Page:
The Creator: The God who was and who is!
by Randall Hardy

 

When the church in Jerusalem came under threat, their prayer was addressed to the God "who made heaven and earth and the sea, and all that is in them." (Acts 4:24). Yes, such titles may be enshrined in various liturgies but let¹s be honest, they don¹t trip off our tongue so readily. Does this matter? Are we losing something? Are we in danger of relegating God to some distant grandfather? Worse, are we changing the very character of the God we worship?

A prayer from Heavenís perspective

Imagine the situation. You have just heard how your best friends had been questioned by one of the most powerful courts in the land. Their crime? To heal a man in the name of Jesus Christ. Their accusers, being at a loss to know what to do with them, had uttered every possible threat against all disciples of this man - which of course includes you. How would those now gathered respond? Would you to be brow-beaten into keeping quiet about the one who could save people from their sins? Clearly this was a time for earnest prayer, but it had to be prayer from Heavenís perspective - prayer that recognised Yahweh for who He was and is.

In addressing The LORD as the creator of the universe, these first Christians were following the example set in the Scriptures. Many times throughout the history of Israel, God had introduced Himself as the maker of the world. Today we often read these descriptions of God without giving them a second thought, but behind them lies a depth of understanding and confidence that the church of the twenty-first century often lacks. Take for example this prayer of Jeremiah, "Ah, Lord GOD! Behold, You have made the heavens and the earth by Your great power and outstretched arm. There is nothing too hard for You." (32:17) The prophetís confidence in The LORDís ability to do whatever He desires lay in His authority and power as the creator of the universe. Such confidence was vital as he had just been told that God was about to hand over Jerusalem to Nebuchadnezzar!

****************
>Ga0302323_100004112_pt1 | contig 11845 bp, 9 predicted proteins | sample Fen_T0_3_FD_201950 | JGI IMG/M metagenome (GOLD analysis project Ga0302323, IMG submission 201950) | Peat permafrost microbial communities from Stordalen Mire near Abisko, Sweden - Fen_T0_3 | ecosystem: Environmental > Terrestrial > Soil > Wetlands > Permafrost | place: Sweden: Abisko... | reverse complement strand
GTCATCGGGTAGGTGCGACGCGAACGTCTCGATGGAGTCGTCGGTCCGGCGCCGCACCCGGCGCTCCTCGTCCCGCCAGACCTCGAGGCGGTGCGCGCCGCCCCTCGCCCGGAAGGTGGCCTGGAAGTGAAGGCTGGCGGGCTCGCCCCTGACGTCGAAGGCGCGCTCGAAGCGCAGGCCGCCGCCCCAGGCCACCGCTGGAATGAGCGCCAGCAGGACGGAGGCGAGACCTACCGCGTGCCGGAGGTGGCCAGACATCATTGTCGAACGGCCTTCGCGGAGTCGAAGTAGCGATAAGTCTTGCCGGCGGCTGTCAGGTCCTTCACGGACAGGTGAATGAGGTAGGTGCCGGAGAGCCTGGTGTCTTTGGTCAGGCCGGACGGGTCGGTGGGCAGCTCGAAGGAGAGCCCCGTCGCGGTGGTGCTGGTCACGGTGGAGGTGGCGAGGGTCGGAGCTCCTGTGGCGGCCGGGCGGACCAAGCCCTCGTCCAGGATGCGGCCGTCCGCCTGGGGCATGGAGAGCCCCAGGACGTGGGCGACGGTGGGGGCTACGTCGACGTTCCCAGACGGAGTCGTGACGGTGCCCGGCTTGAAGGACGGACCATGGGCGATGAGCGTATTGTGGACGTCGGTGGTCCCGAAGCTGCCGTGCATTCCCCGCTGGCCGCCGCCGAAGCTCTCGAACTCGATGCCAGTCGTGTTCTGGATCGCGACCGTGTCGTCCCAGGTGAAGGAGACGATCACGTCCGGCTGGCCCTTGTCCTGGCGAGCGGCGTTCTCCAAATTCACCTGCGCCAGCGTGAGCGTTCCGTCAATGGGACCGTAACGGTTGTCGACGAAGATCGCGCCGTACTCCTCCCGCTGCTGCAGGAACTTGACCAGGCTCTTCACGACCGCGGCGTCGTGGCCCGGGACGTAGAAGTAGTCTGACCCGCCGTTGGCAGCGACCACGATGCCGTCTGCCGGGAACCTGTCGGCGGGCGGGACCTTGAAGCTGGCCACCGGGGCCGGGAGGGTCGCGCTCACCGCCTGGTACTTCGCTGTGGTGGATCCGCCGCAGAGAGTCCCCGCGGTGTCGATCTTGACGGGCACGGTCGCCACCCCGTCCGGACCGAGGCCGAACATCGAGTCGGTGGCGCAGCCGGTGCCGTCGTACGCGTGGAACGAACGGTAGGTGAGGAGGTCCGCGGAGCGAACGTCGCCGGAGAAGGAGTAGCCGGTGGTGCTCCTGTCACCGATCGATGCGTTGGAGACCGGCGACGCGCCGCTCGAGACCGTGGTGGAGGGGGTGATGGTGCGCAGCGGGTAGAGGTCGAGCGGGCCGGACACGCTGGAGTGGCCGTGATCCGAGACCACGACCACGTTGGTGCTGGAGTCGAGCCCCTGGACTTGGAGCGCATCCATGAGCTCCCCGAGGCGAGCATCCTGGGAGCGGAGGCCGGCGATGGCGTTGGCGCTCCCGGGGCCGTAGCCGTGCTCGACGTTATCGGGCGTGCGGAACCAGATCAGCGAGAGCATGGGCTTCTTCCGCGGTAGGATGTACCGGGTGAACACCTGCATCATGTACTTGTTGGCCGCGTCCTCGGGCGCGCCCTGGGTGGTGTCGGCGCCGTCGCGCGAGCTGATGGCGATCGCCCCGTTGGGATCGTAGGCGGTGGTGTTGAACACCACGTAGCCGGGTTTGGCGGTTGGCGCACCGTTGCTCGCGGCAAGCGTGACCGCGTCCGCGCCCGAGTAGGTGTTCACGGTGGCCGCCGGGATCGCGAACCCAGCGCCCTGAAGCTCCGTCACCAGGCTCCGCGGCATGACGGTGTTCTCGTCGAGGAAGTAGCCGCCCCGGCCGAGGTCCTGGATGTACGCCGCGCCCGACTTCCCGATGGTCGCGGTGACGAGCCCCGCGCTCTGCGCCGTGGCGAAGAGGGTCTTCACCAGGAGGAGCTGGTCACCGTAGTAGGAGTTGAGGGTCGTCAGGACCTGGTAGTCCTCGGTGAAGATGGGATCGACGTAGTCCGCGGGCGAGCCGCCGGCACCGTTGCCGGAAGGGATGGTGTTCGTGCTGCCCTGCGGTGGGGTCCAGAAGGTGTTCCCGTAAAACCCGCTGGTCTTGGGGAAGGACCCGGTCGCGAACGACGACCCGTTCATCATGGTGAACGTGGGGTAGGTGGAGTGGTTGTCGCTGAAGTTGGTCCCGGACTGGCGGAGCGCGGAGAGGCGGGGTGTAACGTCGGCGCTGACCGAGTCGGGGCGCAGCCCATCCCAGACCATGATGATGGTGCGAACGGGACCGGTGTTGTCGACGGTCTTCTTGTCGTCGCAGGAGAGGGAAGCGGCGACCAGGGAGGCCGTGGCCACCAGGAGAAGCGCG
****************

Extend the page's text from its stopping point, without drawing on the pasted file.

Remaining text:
The God who rules the nations

The believers in Acts 4 were in need of the same confidence when threatened by the people who had just engineered the death of Jesus. After His resurrection Jesus had instructed them to go and preach the gospel everywhere. Dare they now wonder if their God did not realise what was happening to them? Could they doubt His daily care for them? Not at all - it seems they understood their current situation properly because they knew His supremacy. They knew The LORD rules over history, because they were convinced that everything began with Him. Furthermore, because they knew the Scriptures, they were aware that men would seek to rebel against Godís rule over them (Ps. 2:1-6). However, human arrogance against God does not reduce His ability to cause men to do His will - a fact which was illustrated through the Roman governors and crowds of the day. "For truly against Your holy Servant Jesus, whom You anointed, both Herod and Pontius Pilate, with the Gentiles and the people of Israel, were gathered together to do whatever Your hand and Your purpose determined before to be done." (Acts 4:27-28). This group of Christians had no doubt that their God was in charge of all that men do on the earth. Consequently they asked Him, not for help to evade their persecutors, but to encourage their confidence in His authority and ability to make a difference in His creation!